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integer(3)	       Perl Programmers Reference Guide		    integer(3)

       integer - Perl pragma to use integer arithmetic instead of floating

	   use integer;
	   $x = 10/3;
	   # $x is now 3, not 3.33333333333333333

       This tells the compiler to use integer operations from here to the end
       of the enclosing BLOCK.	On many machines, this doesn't matter a great
       deal for most computations, but on those without floating point
       hardware, it can make a big difference in performance.

       Note that this only affects how most of the arithmetic and relational
       operators handle their operands and results, and not how all numbers
       everywhere are treated.	Specifically, "use integer;" has the effect
       that before computing the results of the arithmetic operators (+, -, *,
       /, %, +=, -=, *=, /=, %=, and unary minus), the comparison operators
       (<, <=, >, >=, ==, !=, <=>), and the bitwise operators (|, &, ^, <<,
       >>, |=, &=, ^=, <<=, >>=), the operands have their fractional portions
       truncated (or floored), and the result will have its fractional portion
       truncated as well.  In addition, the range of operands and results is
       restricted to that of familiar two's complement integers, i.e.,
       -(2**31) .. (2**31-1) on 32-bit architectures, and -(2**63) ..
       (2**63-1) on 64-bit architectures.  For example, this code

	   use integer;
	   $x = 5.8;
	   $y = 2.5;
	   $z = 2.7;
	   $a = 2**31 - 1;  # Largest positive integer on 32-bit machines
	   $, = ", ";
	   print $x, -$x, $x + $y, $x - $y, $x / $y, $x * $y, $y == $z, $a, $a + 1;

       will print:  5.8, -5, 7, 3, 2, 10, 1, 2147483647, -2147483648

       Note that $x is still printed as having its true non-integer value of
       5.8 since it wasn't operated on.	 And note too the wrap-around from the
       largest positive integer to the largest negative one.   Also, arguments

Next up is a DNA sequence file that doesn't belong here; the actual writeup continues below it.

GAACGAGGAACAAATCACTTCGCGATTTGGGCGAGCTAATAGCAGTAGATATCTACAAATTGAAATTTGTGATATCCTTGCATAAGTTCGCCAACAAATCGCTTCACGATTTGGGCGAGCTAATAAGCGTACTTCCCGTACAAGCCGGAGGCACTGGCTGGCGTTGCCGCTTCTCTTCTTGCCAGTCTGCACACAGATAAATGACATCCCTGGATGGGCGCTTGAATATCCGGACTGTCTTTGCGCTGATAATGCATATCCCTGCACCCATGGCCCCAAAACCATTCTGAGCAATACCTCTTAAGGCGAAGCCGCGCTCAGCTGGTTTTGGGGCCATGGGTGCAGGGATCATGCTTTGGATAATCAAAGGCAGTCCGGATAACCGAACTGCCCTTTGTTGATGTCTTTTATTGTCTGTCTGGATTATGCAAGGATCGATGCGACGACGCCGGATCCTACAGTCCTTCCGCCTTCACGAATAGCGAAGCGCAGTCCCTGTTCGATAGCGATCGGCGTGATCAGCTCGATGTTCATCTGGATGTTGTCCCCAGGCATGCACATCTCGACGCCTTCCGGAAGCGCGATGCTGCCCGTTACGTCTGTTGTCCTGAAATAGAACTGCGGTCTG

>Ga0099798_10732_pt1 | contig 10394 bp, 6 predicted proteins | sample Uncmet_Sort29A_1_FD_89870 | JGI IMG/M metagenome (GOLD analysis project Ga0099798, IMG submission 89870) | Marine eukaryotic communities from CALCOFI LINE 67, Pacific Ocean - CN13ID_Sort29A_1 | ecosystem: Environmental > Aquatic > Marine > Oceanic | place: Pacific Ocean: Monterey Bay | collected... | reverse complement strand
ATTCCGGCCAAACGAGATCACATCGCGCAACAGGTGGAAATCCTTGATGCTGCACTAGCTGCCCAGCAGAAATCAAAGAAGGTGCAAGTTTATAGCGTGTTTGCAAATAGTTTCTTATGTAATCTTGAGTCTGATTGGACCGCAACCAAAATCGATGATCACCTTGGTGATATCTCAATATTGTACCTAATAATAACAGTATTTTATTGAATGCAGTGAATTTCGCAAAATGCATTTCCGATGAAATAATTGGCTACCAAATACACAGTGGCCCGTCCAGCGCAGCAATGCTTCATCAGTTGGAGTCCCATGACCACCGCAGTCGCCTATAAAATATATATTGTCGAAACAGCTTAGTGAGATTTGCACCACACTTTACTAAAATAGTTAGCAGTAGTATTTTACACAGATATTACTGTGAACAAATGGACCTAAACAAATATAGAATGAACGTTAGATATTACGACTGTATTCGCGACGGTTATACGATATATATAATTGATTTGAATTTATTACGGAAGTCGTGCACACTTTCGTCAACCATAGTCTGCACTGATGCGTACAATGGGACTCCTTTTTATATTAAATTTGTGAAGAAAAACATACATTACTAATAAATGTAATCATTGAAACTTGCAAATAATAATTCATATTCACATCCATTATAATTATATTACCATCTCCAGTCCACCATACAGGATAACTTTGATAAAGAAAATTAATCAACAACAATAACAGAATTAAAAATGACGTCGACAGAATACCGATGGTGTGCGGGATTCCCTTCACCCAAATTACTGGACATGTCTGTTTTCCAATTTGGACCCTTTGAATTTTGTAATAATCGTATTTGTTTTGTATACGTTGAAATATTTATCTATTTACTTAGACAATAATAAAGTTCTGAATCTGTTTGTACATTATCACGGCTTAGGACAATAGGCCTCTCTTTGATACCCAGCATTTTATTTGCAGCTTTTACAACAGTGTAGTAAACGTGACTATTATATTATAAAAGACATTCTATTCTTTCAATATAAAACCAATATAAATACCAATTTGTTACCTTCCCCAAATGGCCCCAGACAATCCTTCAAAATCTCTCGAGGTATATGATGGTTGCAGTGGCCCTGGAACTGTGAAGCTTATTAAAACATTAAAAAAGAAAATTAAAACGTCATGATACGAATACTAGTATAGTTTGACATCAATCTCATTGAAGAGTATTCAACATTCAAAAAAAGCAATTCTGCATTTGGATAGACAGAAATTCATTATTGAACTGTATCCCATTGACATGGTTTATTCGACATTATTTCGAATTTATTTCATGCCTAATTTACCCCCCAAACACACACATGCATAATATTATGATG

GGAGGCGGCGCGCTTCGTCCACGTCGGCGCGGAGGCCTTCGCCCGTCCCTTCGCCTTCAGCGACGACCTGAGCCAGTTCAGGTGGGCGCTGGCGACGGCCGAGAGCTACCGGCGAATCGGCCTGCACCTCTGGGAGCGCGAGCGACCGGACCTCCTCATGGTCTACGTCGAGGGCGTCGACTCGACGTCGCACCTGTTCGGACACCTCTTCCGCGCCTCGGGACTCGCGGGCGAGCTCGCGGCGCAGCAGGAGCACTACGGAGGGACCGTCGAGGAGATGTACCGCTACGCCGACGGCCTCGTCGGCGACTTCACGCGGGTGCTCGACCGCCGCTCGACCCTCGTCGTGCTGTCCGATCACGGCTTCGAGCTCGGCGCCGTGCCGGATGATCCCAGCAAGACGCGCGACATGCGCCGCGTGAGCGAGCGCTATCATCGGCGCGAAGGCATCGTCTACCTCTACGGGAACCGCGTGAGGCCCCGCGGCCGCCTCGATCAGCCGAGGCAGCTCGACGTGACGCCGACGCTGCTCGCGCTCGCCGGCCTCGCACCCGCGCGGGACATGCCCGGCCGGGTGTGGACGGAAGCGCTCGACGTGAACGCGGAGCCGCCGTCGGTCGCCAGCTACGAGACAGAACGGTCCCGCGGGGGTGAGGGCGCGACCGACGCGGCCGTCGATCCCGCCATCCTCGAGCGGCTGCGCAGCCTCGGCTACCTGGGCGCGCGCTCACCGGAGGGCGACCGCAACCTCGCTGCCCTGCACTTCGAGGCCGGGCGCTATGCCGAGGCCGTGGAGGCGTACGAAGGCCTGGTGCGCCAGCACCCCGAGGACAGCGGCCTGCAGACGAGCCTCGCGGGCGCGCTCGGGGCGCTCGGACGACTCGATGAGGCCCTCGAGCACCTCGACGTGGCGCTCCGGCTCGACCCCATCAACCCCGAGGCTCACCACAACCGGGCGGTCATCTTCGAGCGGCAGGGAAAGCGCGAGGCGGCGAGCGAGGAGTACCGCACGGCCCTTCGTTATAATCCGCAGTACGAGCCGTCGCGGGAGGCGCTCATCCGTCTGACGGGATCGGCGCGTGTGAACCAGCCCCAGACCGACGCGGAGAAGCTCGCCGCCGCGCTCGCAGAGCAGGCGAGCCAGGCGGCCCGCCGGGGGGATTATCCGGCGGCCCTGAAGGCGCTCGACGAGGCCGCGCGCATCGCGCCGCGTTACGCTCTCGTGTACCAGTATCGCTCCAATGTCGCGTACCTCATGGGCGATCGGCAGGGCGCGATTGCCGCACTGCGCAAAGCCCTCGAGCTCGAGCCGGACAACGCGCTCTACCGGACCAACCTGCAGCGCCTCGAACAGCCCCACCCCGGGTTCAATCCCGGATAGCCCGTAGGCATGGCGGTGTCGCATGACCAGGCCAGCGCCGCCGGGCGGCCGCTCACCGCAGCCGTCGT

passed to functions and the values returned by them are not affected by
       "use integer;".	E.g.,

	   $, = ", ";
	   print sin(.5), cos(.5), atan2(1,2), sqrt(2), rand(10);

       will give the same result with or without "use integer;"	 The power
       operator "**" is also not affected, so that 2 ** .5 is always the
       square root of 2.  Now, it so happens that the pre- and post- increment
       and decrement operators, ++ and --, are not affected by "use integer;"
       either.	Some may rightly consider this to be a bug -- but at least
       it's a long-standing one.

       Finally, "use integer;" also has an additional affect on the bitwise
       operators.  Normally, the operands and results are treated as unsigned
       integers, but with "use integer;" the operands and results are signed.
       This means, among other things, that ~0 is -1, and -2 & -5 is -6.

       Internally, native integer arithmetic (as provided by your C compiler)
       is used.	 This means that Perl's own semantics for arithmetic
       operations may not be preserved.	 One common source of trouble is the
       modulus of negative numbers, which Perl does one way, but your hardware
       may do another.

	   % perl -le 'print (4 % -3)'
	   % perl -Minteger -le 'print (4 % -3)'

       See "Pragmatic Modules" in perlmodlib, "Integer Arithmetic" in perlop

perl v5.10.1			  2009-02-12			    integer(3)

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